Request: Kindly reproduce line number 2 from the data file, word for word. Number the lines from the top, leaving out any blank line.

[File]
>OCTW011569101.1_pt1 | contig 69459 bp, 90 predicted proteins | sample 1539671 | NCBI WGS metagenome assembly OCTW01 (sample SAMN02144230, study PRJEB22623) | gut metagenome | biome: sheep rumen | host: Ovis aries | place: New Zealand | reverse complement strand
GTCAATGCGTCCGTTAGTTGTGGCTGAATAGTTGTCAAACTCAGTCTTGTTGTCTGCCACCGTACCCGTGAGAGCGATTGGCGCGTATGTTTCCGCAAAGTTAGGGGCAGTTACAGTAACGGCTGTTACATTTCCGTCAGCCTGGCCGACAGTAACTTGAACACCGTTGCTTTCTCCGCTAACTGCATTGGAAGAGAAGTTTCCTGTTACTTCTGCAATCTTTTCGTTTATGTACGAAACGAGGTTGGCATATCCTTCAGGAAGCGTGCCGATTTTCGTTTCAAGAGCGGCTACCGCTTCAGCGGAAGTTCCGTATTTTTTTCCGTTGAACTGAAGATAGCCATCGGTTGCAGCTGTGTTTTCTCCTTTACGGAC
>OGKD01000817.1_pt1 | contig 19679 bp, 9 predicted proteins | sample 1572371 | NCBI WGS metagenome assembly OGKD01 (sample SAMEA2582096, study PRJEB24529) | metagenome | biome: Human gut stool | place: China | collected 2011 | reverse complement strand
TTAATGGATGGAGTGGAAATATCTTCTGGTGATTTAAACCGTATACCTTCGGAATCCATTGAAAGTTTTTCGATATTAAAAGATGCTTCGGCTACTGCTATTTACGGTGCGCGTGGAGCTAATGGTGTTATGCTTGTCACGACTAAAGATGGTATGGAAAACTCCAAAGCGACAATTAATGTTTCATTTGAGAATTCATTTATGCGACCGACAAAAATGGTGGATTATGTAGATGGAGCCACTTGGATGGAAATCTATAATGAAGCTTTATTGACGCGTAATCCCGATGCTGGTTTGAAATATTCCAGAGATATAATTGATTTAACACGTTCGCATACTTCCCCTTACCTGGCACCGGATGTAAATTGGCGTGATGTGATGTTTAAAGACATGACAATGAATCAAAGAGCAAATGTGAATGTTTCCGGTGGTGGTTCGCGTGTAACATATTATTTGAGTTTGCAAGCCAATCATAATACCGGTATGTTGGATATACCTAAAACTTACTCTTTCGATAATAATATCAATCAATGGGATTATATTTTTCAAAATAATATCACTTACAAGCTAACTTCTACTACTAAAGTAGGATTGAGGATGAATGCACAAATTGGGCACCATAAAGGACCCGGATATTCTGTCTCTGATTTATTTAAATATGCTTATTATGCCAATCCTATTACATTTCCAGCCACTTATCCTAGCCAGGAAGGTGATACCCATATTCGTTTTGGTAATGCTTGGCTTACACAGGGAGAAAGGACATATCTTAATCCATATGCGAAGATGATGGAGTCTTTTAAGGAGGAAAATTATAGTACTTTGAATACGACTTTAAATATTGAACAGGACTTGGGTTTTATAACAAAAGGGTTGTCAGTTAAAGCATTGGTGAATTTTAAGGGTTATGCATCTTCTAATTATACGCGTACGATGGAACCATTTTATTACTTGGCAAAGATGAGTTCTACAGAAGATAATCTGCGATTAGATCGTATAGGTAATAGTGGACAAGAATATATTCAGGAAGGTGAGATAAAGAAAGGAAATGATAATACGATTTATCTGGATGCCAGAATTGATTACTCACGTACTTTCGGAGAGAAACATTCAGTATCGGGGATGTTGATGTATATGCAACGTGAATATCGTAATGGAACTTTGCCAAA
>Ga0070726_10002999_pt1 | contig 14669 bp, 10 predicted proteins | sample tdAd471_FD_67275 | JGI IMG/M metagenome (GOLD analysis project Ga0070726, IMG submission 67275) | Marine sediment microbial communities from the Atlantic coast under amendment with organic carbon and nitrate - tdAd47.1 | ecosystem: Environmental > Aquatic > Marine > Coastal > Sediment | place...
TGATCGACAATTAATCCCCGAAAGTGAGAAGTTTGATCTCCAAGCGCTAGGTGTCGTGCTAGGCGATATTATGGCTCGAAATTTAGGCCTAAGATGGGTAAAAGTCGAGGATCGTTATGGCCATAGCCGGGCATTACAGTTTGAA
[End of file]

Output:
GTCAATGCGTCCGTTAGTTGTGGCTGAATAGTTGTCAAACTCAGTCTTGTTGTCTGCCACCGTACCCGTGAGAGCGATTGGCGCGTATGTTTCCGCAAAGTTAGGGGCAGTTACAGTAACGGCTGTTACATTTCCGTCAGCCTGGCCGACAGTAACTTGAACACCGTTGCTTTCTCCGCTAACTGCATTGGAAGAGAAGTTTCCTGTTACTTCTGCAATCTTTTCGTTTATGTACGAAACGAGGTTGGCATATCCTTCAGGAAGCGTGCCGATTTTCGTTTCAAGAGCGGCTACCGCTTCAGCGGAAGTTCCGTATTTTTTTCCGTTGAACTGAAGATAGCCATCGGTTGCAGCTGTGTTTTCTCCTTTACGGAC